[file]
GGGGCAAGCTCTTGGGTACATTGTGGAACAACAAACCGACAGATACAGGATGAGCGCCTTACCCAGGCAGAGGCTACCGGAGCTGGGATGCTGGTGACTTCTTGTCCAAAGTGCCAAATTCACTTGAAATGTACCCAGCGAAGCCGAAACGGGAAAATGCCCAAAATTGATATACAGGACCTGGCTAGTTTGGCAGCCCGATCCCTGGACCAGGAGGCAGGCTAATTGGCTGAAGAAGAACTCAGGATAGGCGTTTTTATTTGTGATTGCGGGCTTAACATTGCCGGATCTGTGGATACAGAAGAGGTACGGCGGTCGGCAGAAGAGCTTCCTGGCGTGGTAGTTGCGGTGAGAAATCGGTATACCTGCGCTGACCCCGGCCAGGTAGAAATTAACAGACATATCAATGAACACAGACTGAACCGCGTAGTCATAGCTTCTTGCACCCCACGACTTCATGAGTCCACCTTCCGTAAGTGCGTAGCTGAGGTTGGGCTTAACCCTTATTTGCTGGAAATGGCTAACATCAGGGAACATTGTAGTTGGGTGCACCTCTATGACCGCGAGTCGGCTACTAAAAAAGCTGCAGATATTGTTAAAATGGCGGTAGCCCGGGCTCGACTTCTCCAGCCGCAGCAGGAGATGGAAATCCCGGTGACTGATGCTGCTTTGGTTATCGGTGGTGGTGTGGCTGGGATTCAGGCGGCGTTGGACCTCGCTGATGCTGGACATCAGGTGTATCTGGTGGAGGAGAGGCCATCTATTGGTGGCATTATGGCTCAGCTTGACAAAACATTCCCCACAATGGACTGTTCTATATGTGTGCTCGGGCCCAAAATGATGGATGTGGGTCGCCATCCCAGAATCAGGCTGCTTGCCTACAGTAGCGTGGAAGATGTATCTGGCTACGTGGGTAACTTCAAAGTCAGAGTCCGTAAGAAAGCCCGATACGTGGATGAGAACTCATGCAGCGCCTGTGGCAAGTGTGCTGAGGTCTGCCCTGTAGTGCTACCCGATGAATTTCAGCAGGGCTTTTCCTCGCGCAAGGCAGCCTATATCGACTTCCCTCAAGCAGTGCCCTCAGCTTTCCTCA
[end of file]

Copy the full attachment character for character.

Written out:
GGGGCAAGCTCTTGGGTACATTGTGGAACAACAAACCGACAGATACAGGATGAGCGCCTTACCCAGGCAGAGGCTACCGGAGCTGGGATGCTGGTGACTTCTTGTCCAAAGTGCCAAATTCACTTGAAATGTACCCAGCGAAGCCGAAACGGGAAAATGCCCAAAATTGATATACAGGACCTGGCTAGTTTGGCAGCCCGATCCCTGGACCAGGAGGCAGGCTAATTGGCTGAAGAAGAACTCAGGATAGGCGTTTTTATTTGTGATTGCGGGCTTAACATTGCCGGATCTGTGGATACAGAAGAGGTACGGCGGTCGGCAGAAGAGCTTCCTGGCGTGGTAGTTGCGGTGAGAAATCGGTATACCTGCGCTGACCCCGGCCAGGTAGAAATTAACAGACATATCAATGAACACAGACTGAACCGCGTAGTCATAGCTTCTTGCACCCCACGACTTCATGAGTCCACCTTCCGTAAGTGCGTAGCTGAGGTTGGGCTTAACCCTTATTTGCTGGAAATGGCTAACATCAGGGAACATTGTAGTTGGGTGCACCTCTATGACCGCGAGTCGGCTACTAAAAAAGCTGCAGATATTGTTAAAATGGCGGTAGCCCGGGCTCGACTTCTCCAGCCGCAGCAGGAGATGGAAATCCCGGTGACTGATGCTGCTTTGGTTATCGGTGGTGGTGTGGCTGGGATTCAGGCGGCGTTGGACCTCGCTGATGCTGGACATCAGGTGTATCTGGTGGAGGAGAGGCCATCTATTGGTGGCATTATGGCTCAGCTTGACAAAACATTCCCCACAATGGACTGTTCTATATGTGTGCTCGGGCCCAAAATGATGGATGTGGGTCGCCATCCCAGAATCAGGCTGCTTGCCTACAGTAGCGTGGAAGATGTATCTGGCTACGTGGGTAACTTCAAAGTCAGAGTCCGTAAGAAAGCCCGATACGTGGATGAGAACTCATGCAGCGCCTGTGGCAAGTGTGCTGAGGTCTGCCCTGTAGTGCTACCCGATGAATTTCAGCAGGGCTTTTCCTCGCGCAAGGCAGCCTATATCGACTTCCCTCAAGCAGTGCCCTCAGCTTTCCTCA